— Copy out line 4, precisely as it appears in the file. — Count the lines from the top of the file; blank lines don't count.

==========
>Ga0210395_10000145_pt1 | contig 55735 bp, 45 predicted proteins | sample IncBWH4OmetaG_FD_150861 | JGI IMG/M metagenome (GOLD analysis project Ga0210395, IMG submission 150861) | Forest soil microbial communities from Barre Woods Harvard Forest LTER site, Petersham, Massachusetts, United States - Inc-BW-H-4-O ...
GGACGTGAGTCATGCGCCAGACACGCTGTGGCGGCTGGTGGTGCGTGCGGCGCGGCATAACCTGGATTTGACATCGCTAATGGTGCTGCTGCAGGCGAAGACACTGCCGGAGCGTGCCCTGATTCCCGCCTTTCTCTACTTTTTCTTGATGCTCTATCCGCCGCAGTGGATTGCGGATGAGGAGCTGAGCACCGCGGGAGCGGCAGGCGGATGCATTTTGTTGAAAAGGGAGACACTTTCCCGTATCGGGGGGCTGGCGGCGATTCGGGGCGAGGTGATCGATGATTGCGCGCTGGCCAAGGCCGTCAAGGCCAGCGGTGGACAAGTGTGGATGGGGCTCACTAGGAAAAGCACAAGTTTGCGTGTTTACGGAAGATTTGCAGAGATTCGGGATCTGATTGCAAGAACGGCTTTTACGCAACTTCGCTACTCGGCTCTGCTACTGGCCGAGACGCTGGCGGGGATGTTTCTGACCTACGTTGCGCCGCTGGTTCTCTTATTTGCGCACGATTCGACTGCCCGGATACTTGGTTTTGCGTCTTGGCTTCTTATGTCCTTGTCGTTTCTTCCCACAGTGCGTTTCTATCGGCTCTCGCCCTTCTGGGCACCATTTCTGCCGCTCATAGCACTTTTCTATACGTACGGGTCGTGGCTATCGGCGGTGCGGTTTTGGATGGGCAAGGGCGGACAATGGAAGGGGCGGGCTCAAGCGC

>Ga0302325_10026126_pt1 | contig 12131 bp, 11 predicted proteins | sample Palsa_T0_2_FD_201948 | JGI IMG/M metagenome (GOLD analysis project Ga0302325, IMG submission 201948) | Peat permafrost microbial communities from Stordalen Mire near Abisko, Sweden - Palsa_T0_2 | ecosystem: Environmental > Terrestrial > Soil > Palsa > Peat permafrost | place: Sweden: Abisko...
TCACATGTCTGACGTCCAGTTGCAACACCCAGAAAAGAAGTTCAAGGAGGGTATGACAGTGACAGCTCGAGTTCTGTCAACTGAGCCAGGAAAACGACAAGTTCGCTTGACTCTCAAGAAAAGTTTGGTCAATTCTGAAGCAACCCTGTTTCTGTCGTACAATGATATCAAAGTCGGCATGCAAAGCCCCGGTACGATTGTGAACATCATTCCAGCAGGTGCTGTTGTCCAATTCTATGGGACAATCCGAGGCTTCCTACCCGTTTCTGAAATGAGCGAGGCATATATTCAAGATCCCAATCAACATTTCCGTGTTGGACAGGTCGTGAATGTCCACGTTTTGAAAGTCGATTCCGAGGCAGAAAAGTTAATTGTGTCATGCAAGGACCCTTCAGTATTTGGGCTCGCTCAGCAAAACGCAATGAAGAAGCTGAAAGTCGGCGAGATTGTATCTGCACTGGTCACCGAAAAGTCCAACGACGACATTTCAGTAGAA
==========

TCACATGTCTGACGTCCAGTTGCAACACCCAGAAAAGAAGTTCAAGGAGGGTATGACAGTGACAGCTCGAGTTCTGTCAACTGAGCCAGGAAAACGACAAGTTCGCTTGACTCTCAAGAAAAGTTTGGTCAATTCTGAAGCAACCCTGTTTCTGTCGTACAATGATATCAAAGTCGGCATGCAAAGCCCCGGTACGATTGTGAACATCATTCCAGCAGGTGCTGTTGTCCAATTCTATGGGACAATCCGAGGCTTCCTACCCGTTTCTGAAATGAGCGAGGCATATATTCAAGATCCCAATCAACATTTCCGTGTTGGACAGGTCGTGAATGTCCACGTTTTGAAAGTCGATTCCGAGGCAGAAAAGTTAATTGTGTCATGCAAGGACCCTTCAGTATTTGGGCTCGCTCAGCAAAACGCAATGAAGAAGCTGAAAGTCGGCGAGATTGTATCTGCACTGGTCACCGAAAAGTCCAACGACGACATTTCAGTAGAA